By Karen Roush, MS, RN, FNP-C, AJN clinical managing editor
One Monday afternoon when my son Bryan was a senior in high school I got a call from him. He had hurt his back during football practice and was in so much pain he couldn’t move to get into his car. I rushed over to the field and found him standing, tense and still. When I lifted his shirt to look at his back, I gasped. The entire lumbar area was rounded and swollen out to the size of a grapefruit. At the hospital tests revealed he had a large hematoma, no critical damage done. The first question Bryan had for the doctor—“Can I play on Saturday?”
All week he insisted he could play and I insisted he couldn’t. His arguments never let up—he was quarterback and Saturday’s game was with an archrival. There wasn’t time for the backup quarterback to learn the plays, his team depended on him. Finally I made a bargain. We would go see his physician, whose judgment I trusted, and we would both respect his opinion, whichever way it went.
He played. One of the coaches wrapped his back in layers of padding with an ACE bandage and out he went. It was a brutal game. As determined as he was, the pain still slowed him down and he got tossed around like a rag doll. Finally in the last quarter they took him out.
I was reminded of all this when reading a New York Times editorial this week, “Dying to Play,” about the dangers of football and the growing body of evidence about the devastating long-term consequences of the repeated head trauma that football players endure. It talked about the decision a father, who was a pro football player, made with his son after his son got “his bell rung” in a game. They decided that the son, determined to follow his father into the pros someday, would “keep his mouth shut and his options open” rather than see the physician and wait for the okay to play.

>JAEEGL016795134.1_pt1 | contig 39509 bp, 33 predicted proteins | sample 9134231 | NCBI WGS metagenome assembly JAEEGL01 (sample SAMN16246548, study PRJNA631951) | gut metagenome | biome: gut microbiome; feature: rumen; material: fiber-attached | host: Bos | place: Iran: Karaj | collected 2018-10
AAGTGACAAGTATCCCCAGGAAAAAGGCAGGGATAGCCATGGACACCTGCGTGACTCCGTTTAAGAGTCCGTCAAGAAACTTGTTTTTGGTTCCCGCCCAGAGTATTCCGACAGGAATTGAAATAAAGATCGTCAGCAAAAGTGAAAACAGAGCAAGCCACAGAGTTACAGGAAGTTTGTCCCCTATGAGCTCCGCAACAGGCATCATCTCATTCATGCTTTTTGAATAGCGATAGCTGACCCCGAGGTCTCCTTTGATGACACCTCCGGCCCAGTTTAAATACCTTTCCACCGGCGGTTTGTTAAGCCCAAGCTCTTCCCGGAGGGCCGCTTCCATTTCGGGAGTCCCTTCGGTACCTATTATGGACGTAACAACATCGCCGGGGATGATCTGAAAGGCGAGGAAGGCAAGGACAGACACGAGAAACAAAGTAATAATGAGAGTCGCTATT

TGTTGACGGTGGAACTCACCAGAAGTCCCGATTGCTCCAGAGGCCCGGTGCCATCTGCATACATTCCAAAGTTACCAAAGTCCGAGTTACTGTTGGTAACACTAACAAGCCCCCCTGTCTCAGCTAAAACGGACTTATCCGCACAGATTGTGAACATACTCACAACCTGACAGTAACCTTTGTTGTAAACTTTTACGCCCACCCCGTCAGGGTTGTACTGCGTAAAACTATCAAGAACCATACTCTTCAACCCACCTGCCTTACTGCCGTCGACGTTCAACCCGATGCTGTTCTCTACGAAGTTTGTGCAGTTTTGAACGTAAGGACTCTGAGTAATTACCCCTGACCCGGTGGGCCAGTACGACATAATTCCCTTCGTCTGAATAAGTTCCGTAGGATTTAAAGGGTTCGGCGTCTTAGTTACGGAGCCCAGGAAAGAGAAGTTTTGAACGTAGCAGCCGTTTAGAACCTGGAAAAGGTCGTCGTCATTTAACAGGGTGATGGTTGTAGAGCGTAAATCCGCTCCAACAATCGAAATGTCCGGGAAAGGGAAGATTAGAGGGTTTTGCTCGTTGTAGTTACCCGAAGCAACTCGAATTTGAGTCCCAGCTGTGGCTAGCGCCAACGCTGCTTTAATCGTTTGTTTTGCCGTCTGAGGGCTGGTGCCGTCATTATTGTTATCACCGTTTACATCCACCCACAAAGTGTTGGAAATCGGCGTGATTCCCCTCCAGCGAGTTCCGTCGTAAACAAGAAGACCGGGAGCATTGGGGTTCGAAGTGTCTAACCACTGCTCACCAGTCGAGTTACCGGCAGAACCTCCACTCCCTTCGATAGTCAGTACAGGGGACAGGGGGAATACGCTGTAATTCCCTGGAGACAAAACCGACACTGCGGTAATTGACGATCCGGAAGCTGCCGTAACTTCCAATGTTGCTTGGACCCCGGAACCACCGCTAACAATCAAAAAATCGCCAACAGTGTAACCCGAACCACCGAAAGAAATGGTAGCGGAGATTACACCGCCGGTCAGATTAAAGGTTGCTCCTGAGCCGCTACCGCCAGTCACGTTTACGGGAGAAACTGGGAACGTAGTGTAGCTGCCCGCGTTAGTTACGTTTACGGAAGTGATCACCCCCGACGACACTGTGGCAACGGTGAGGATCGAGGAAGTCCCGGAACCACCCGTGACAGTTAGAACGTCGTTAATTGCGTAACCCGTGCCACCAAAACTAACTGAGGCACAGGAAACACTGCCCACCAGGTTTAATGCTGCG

Many parents will have their own version of these stories, the kid who insists on playing in spite of injuries or risk. They hide their injuries, downplay their pain, pop more ibuprofen than you know about. I watched Bryan’s best friend get knocked unconscious in a tackle, spectators standing silenced, watching, waiting for him to move as the coaches and the team doctor bent over him. Finally his legs started moving and people began to clap in relief and support, but I could tell by the erratic movement that he was actually seizing. An ambulance took him off to the hospital and next Saturday he was on the sidelines, impatiently waiting to get back in the game. Read the rest of this entry ?